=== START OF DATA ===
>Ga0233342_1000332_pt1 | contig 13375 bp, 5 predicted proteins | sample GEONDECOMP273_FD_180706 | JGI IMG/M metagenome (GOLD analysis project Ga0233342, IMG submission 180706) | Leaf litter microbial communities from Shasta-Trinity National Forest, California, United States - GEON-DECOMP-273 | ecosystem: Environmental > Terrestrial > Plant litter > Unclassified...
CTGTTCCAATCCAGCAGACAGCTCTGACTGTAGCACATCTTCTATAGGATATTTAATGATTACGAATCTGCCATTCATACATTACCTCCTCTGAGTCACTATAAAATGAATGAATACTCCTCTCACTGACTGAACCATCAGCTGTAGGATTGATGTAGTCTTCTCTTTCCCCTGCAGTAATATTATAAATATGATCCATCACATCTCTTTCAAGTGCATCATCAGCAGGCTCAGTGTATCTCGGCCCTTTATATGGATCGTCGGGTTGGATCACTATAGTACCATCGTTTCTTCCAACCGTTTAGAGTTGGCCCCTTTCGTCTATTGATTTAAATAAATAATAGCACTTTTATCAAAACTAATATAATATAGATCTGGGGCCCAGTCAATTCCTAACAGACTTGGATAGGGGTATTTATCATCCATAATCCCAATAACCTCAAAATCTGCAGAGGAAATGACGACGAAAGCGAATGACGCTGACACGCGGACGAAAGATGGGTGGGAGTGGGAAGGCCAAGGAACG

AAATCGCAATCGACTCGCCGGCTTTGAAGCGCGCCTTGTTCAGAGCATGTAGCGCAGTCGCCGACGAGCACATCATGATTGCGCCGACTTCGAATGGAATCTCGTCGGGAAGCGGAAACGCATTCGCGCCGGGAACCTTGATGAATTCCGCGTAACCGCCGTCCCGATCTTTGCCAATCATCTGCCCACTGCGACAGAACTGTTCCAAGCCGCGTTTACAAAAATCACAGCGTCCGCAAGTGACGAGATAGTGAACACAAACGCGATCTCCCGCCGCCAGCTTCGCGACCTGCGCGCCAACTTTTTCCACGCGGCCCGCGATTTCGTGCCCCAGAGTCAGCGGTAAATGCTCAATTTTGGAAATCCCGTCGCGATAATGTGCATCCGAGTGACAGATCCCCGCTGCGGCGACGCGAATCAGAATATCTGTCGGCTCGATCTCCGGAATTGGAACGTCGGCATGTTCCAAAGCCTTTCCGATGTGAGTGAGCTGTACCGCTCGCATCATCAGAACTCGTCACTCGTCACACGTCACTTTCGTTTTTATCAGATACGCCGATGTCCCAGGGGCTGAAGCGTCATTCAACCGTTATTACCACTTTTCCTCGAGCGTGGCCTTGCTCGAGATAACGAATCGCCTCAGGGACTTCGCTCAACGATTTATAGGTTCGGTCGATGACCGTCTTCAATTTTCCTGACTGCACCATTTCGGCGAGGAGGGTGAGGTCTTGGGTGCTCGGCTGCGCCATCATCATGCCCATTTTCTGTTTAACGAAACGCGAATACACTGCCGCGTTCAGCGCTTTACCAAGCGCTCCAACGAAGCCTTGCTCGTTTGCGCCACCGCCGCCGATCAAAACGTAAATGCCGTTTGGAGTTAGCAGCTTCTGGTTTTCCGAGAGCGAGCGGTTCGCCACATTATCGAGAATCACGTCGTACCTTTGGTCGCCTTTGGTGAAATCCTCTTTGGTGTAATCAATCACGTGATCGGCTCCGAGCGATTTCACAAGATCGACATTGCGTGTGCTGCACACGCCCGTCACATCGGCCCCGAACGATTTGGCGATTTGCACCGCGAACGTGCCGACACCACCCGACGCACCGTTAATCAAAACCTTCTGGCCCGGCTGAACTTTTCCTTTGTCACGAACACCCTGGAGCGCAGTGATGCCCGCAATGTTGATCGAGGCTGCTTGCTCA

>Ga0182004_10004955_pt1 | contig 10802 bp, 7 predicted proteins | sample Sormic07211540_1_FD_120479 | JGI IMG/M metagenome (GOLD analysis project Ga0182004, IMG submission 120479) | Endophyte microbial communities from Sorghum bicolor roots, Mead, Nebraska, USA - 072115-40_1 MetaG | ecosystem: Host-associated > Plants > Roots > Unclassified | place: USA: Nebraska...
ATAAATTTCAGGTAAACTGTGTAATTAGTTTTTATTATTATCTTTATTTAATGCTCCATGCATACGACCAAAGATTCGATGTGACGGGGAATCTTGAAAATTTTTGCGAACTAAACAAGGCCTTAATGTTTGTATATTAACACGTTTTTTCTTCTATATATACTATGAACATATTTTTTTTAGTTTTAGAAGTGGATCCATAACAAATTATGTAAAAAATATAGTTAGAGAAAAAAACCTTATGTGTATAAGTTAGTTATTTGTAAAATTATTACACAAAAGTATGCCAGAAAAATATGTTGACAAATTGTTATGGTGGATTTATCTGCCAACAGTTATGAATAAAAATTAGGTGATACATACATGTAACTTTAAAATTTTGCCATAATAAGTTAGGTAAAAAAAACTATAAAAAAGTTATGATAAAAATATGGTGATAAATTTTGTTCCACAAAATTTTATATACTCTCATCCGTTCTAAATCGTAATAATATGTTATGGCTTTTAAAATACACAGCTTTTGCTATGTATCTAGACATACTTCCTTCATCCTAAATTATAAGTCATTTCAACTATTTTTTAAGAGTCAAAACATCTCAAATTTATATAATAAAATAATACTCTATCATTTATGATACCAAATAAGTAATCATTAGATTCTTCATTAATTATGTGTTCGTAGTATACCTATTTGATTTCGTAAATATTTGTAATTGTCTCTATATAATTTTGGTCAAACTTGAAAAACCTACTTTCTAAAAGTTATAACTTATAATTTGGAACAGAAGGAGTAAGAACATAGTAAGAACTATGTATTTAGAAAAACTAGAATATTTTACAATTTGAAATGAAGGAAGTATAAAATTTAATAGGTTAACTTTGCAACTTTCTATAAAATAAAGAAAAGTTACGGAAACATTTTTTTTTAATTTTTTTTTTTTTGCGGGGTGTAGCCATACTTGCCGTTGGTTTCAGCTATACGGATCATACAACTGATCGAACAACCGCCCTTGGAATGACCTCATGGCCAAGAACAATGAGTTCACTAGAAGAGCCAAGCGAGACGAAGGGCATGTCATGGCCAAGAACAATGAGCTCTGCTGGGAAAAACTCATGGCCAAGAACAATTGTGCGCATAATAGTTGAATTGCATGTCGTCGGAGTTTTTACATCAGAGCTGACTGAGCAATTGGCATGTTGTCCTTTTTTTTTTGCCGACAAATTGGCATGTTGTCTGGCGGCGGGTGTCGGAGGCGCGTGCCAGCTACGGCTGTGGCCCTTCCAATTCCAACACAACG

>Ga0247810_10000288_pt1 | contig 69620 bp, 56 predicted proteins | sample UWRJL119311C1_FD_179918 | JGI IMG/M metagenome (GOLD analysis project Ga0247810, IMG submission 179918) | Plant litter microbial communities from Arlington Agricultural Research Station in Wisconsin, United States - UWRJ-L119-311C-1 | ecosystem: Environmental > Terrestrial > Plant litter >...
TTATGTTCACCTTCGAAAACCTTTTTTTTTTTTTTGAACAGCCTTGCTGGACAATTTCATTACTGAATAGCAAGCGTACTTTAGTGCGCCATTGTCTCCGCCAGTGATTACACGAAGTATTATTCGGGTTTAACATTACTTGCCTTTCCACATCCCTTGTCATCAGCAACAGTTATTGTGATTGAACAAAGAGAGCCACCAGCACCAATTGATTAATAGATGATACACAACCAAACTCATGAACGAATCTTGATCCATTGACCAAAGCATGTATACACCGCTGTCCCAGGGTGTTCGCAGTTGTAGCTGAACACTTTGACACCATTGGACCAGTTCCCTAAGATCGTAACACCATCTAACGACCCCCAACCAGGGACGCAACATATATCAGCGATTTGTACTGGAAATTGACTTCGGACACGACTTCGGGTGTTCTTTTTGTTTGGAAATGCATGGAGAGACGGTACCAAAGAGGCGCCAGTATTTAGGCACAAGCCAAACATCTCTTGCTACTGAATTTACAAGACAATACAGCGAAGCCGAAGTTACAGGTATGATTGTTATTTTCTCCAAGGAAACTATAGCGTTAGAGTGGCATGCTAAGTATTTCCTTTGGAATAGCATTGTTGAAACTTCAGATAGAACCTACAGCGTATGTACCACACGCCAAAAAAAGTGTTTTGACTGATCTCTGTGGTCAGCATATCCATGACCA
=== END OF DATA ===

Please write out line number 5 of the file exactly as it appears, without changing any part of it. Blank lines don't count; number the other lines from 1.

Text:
ATAAATTTCAGGTAAACTGTGTAATTAGTTTTTATTATTATCTTTATTTAATGCTCCATGCATACGACCAAAGATTCGATGTGACGGGGAATCTTGAAAATTTTTGCGAACTAAACAAGGCCTTAATGTTTGTATATTAACACGTTTTTTCTTCTATATATACTATGAACATATTTTTTTTAGTTTTAGAAGTGGATCCATAACAAATTATGTAAAAAATATAGTTAGAGAAAAAAACCTTATGTGTATAAGTTAGTTATTTGTAAAATTATTACACAAAAGTATGCCAGAAAAATATGTTGACAAATTGTTATGGTGGATTTATCTGCCAACAGTTATGAATAAAAATTAGGTGATACATACATGTAACTTTAAAATTTTGCCATAATAAGTTAGGTAAAAAAAACTATAAAAAAGTTATGATAAAAATATGGTGATAAATTTTGTTCCACAAAATTTTATATACTCTCATCCGTTCTAAATCGTAATAATATGTTATGGCTTTTAAAATACACAGCTTTTGCTATGTATCTAGACATACTTCCTTCATCCTAAATTATAAGTCATTTCAACTATTTTTTAAGAGTCAAAACATCTCAAATTTATATAATAAAATAATACTCTATCATTTATGATACCAAATAAGTAATCATTAGATTCTTCATTAATTATGTGTTCGTAGTATACCTATTTGATTTCGTAAATATTTGTAATTGTCTCTATATAATTTTGGTCAAACTTGAAAAACCTACTTTCTAAAAGTTATAACTTATAATTTGGAACAGAAGGAGTAAGAACATAGTAAGAACTATGTATTTAGAAAAACTAGAATATTTTACAATTTGAAATGAAGGAAGTATAAAATTTAATAGGTTAACTTTGCAACTTTCTATAAAATAAAGAAAAGTTACGGAAACATTTTTTTTTAATTTTTTTTTTTTTGCGGGGTGTAGCCATACTTGCCGTTGGTTTCAGCTATACGGATCATACAACTGATCGAACAACCGCCCTTGGAATGACCTCATGGCCAAGAACAATGAGTTCACTAGAAGAGCCAAGCGAGACGAAGGGCATGTCATGGCCAAGAACAATGAGCTCTGCTGGGAAAAACTCATGGCCAAGAACAATTGTGCGCATAATAGTTGAATTGCATGTCGTCGGAGTTTTTACATCAGAGCTGACTGAGCAATTGGCATGTTGTCCTTTTTTTTTTGCCGACAAATTGGCATGTTGTCTGGCGGCGGGTGTCGGAGGCGCGTGCCAGCTACGGCTGTGGCCCTTCCAATTCCAACACAACG